Trip Advisors

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A joker, a pirate and a writer walk into a bar … Andrea Goto takes a spin through the city with two seasoned tourism pros—and discovers just who the real characters are. Photography by Beau Kester.

I may have lived like a local for the past 13 years, but Savannah’s tourism culture still colors my daily life. It has taught me to stay out of the left-hand lane on Bay Street. It has taught me to venture to a downtown restaurant only if I can call ahead for reservations. It has taught me to be patient—and roll up my windows—when following a horse-drawn carriage.

I like our camera-wielding, fan-waving visitors, easily identifiable by the white or DayGlo orange stickers they wear on their shirts.  But I often wonder what it would be like to actually serve as their guide—to be personally responsible for showing them the best of what our city has to offer.  To find out, I invited two industry veterans to play “tourist” with me, taking their first whirl on the pedal-powered Slow Ride and then falling into the corner booth at the Crystal Beer Parlor for some local fare.  Once they were good and relaxed,  I hit them up for the 411 on tourism in the 912.

Savannah Magazine:  What do you love about working in the Hostess City’s hospitality industry?

Jeffery:  I’ve always been an actor.  I played baby Jesus when I was three months old and it’s been starring roles ever since. (Laughter.)  I get to act as part of my job, entertaining our guests every day.  I enjoy making a good impression.  On the way here, a couple saw me in costume and said, “We saw you on the tour today—you were the best part!”  I said, “Thank you, darlin’.  Now go tell” (Laughter.)

Phil:  In my business, I get to tell people what to see, what to do, where to go.  And I get to clear up their misconceptions about Savannah.

SM:  Such as?

Phil:  They see Gone with the Wind and ask, “Where are the plantations?”  And I say, “Across the bridge in South Carolina, sweetie.”

Jeffery:  Yes, people get really upset when they can’t find the plantations.  And they’re very surprised when they see the alligators on Hutchinson Island going across the street.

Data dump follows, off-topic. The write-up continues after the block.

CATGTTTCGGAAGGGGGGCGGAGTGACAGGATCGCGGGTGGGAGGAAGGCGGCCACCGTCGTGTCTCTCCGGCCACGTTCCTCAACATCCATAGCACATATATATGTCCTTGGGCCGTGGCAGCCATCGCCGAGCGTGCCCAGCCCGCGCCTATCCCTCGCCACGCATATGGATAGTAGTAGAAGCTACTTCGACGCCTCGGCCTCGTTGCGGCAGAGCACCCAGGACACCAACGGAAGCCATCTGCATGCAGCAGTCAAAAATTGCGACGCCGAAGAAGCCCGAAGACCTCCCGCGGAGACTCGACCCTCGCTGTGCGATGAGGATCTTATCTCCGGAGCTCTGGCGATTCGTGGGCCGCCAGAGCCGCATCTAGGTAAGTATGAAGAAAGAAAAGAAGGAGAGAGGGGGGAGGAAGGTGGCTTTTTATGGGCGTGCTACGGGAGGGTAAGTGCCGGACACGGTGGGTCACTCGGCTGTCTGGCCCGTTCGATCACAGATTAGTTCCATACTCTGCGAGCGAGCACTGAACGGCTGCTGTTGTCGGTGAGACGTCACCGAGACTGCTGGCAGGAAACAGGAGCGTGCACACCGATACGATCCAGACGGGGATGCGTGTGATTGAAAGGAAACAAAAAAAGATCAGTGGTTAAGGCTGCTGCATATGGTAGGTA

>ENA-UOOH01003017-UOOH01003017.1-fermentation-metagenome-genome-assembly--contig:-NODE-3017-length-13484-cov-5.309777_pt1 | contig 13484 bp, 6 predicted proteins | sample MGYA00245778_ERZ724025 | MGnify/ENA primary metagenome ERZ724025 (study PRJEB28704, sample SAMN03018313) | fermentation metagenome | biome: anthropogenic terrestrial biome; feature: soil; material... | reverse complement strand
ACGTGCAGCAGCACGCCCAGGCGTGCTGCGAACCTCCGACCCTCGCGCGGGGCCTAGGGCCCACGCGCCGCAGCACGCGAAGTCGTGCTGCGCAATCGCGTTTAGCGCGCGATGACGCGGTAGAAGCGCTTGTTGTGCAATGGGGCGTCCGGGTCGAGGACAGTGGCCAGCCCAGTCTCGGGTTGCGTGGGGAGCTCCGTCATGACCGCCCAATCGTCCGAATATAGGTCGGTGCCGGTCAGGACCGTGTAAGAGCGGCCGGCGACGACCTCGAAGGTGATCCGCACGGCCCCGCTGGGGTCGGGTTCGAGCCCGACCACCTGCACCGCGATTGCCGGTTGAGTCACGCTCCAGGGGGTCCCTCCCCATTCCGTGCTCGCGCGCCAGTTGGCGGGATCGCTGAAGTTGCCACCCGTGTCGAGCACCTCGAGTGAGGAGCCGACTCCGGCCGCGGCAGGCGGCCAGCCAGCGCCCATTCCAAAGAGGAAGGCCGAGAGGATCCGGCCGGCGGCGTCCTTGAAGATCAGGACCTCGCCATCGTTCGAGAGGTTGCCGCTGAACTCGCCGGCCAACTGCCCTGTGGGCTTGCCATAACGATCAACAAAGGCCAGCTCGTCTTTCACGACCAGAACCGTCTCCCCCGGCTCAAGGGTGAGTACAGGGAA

Phil:  I have to point out that Savannah has always been an urban center.  It wasn’t like the rest of the South.  It’s not rural and it’s not really urban, it’s—

Jeffery:  —just Savannah!

Phil:  Exactly.  And how many times have I said that?  If a guest sees something they don’t like—and whether or not it’s a fluke—you can always just say, “That’s Savannah!”  It’s a catchall.  Because if it’s weird or strange or unusual, it can absolutely happen here.

SM:  Are people more open to our culture because we are a tourist destination?

Jeffery:  That part of tourism in Savannah is interesting.  Middle America is more accepting of our gay culture.  They will come (to Club One), stand in line and knock you down to get into the drag shows.

Phil:  People from very conservative red states come down and say they’ve read “The Book” and want to see Lady Chablis perform.  I’ll say, “Now I have to warn you, she’s pretty bawdy—that’s what she does.”  And they say, “Well, you’re only in Savannah once!”  That’s a great attitude.

SM:  John Berendt’s book, Midnight in the Garden of Good and Evil, brought the throngs.  Films like Forrest Gump kept them coming.  Is the magic still happening?